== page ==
How to thank a warrior for their service
When a thank you seems inadequate, explore other ways to appreciate the service of America's service members
By Liz H. Kelly, Police1 Contributor
While many intend to show gratitude to a veteran by saying, “Thank you for your service,” they may be surprised to learn that this often-used statement is not always received well. So, what is the best way to thank a warrior (military, veteran, law enforcement, firefighters, EMS and first responders)? Warriors Heart Clinical Director, Annette T. Hill, recommends a more sincere and genuine approach.
Annette is a Gold Star Mother and trauma expert, who works closely with our warriors treating their addiction and trauma. In describing what constitutes warrior-protectors, Annette explained, “A warrior is someone whose job it is to run into the crisis when everyone else is running out.”
Warriors includes first responders, and Annette provided more insights on this group. Many veterans, after separation from the military, become law enforcement officers and firefighters. These jobs bring similar challenges by working in high intensity environments “on the frontline.”
In addition to her role as Clinical Director for Warriors Heart residential treatment program for addiction and PTSD, Annette is a volunteer clinician for Operation Freedom Bird, supporting 50 combat vets on an experiential Healing Journey to Washington D.C. annually. The goal is to reduce symptoms of PTSD, unresolved grief and moral injury. One question they discuss is, “How do you feel when someone you do not know says, ‘Thank you for your service.’” To the staff’s surprise, this one question continues to result in some of the most contentious debates of the four-day Healing Journey.
When we asked Annette to expand on these feelings, here are the insights she provided that will make us all pause before saying “Thank you for your service” to a warrior.
1. Does this feeling vary for veterans based on their combat theater?
AH: Yes. For example, we often hear the Vietnam veteran say, “Oh sure, where were you when I came home from war? Not thanking me then, were you? No, you were too busy throwing stones at me and calling me a ‘baby-killer!’ Some older vets, who have matured, will realize the giver of such gratitude now has learned from the horror our nation put its Vietnam veterans through, and as much as the lack of any gratitude used to sting, people are now trying to do the right thing. To the younger veterans who fought in Iraq and Afghanistan, it seems about 80 percent struggle and 20 percent are ok with the expression of gratitude.
2. Why do so many veterans become law enforcement officers and firefighters?
AH: These are like-minded careers, purpose-driven, in service to others, and for a cause greater than themselves – all wrapped up in the potential for high intensity. One is surrounded by those who would sacrifice for you and have your back. The level of trust and bonding that some say causes them to be closer to their workmates than their spouses. This like-minded support was the foundational rationale behind the creation of Warriors Heart. It is solely dedicated to warriors healing warriors. In this peer-to-peer program, people truly understand their pain.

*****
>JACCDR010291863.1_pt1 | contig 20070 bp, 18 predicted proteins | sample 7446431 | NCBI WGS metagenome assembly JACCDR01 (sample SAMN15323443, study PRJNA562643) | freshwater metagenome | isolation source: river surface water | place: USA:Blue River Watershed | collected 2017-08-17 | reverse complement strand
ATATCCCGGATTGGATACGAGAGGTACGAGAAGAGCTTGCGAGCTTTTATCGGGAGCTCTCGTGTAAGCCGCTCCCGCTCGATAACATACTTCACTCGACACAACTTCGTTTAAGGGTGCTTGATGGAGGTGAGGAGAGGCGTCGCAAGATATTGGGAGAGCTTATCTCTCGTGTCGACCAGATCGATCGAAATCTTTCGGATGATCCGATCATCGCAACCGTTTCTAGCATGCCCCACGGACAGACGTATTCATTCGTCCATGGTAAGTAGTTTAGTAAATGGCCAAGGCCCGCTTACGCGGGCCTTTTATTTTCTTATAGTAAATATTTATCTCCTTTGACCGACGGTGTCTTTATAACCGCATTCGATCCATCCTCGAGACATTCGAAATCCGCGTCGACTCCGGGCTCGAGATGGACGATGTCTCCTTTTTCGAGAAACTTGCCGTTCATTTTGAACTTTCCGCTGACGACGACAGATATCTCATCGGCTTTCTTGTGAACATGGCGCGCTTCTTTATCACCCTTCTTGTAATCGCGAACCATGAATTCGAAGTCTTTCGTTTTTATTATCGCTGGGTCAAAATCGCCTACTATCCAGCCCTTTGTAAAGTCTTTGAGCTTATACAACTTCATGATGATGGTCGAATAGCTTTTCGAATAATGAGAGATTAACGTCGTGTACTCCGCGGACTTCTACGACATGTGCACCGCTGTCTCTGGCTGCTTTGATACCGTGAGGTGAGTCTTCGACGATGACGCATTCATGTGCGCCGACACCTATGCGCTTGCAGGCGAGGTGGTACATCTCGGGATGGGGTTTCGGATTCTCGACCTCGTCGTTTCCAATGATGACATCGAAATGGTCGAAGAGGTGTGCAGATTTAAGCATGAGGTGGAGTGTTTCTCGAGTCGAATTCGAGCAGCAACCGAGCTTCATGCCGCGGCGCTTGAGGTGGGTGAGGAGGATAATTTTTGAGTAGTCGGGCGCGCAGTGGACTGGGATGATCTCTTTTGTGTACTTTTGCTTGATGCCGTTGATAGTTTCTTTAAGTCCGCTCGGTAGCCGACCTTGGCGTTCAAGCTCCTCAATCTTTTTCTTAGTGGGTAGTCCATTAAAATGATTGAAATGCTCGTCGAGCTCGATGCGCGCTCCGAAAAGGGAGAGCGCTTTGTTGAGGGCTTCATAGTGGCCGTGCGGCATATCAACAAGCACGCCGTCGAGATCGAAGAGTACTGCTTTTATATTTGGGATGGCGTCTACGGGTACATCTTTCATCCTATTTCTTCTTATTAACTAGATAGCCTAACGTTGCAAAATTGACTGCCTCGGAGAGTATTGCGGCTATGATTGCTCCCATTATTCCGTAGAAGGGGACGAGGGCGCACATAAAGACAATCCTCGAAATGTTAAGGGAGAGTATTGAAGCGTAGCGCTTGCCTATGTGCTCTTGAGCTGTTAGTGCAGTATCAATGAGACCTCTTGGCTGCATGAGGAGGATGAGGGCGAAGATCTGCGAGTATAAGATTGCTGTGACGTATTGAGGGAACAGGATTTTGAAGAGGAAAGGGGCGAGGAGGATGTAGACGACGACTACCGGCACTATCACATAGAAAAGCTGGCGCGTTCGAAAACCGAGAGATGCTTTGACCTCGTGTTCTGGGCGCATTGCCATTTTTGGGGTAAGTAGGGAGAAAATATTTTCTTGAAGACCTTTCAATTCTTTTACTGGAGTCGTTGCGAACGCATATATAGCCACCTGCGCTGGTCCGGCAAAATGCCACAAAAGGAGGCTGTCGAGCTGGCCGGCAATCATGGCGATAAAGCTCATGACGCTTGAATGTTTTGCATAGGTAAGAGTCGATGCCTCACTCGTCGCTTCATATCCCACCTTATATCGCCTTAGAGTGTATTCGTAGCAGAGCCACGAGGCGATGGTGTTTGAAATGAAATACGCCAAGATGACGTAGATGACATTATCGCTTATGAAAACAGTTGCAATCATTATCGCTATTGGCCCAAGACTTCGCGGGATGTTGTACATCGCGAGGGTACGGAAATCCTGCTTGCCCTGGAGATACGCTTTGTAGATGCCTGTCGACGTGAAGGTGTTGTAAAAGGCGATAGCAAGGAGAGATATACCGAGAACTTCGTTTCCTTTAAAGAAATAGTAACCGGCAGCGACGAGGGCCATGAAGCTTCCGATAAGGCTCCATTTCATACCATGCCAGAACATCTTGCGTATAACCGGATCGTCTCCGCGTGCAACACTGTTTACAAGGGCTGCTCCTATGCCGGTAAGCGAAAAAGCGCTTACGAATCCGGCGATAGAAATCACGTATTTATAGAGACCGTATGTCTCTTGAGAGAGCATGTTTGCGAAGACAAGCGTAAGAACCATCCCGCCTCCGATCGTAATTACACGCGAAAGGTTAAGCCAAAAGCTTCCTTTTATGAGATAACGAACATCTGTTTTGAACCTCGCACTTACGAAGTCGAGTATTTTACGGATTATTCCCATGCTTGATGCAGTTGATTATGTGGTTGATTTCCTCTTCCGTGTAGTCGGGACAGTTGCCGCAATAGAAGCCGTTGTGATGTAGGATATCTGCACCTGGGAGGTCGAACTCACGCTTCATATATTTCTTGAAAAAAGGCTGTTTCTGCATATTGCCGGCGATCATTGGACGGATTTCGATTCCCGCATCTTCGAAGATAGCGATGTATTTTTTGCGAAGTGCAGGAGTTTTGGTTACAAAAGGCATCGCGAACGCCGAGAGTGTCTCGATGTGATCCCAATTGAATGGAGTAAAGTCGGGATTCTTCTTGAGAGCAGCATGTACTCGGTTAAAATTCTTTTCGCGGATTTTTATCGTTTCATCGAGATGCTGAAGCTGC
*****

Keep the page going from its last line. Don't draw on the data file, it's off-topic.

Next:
3. What should civilians say to extend their gratitude?
AH: I think it is a matter of expressing one’s thanks with sincerity and some humility. Here are a few suggestions:
- Thank you for all you do, for the sacrifices you make to defend us.
- I will always feel greatly indebted to you for your willingness to serve and protect us.
- I want to give you my gratitude for your willingness to sign on the line.
- Thank You for being willing to sign on the line to do this job, not sure I could do that.
- Thank you for being willing to do this job that brings with it everything that it does.
4. What does it mean to “sign on the line?”
AH: To be in the military means you are not a civilian anymore, your life is not your own. When an order is given, it must be followed or there will be consequences, up to and including military prison. When you thank a warrior, you are expressing gratitude for their dedication to serve and acceptance that there may be high costs, even the ultimate cost.
We continue to be surprised to learn how much the statement may be very upsetting to our warriors. This upset often remains unknown to the giver of such gratitude.
Many veterans are still dealing with trauma. The frequent thought is, ‘You don’t know what you are thanking me for! You have no idea what I have done in combat.’ War creates circumstances of unimaginably horrific choices. Choices that must be made in a split second, such as who lives and who dies. Police officers, firefighters and EMTs are all put in critical moments where there are only catastrophic choices. Most of us cannot imagine having to do this once in a lifetime, much less, day after day, year after year. Often what remains is deep psychic pain, self-doubt and shame. Sometimes a veteran who remained stateside, never seeing combat, may feel guilt when receiving such thanks because they see themselves as getting gratitude for the people who did fight on the front lines.
About Annette T. Hill
Annette T. Hill (MC, LPC, NCC) is the Warriors Heart Clinical Director in Bandera, Texas, near San Antonio. She is a Licensed Professional Counselor, Nationally Certified Counselor, and EMDR Certified Therapist. Annette has a private practice and has 15 years of experience as a dual diagnosis therapist in residential treatment settings, including The Meadows, and eight years with Journey Healing Centers’ Sundance Center.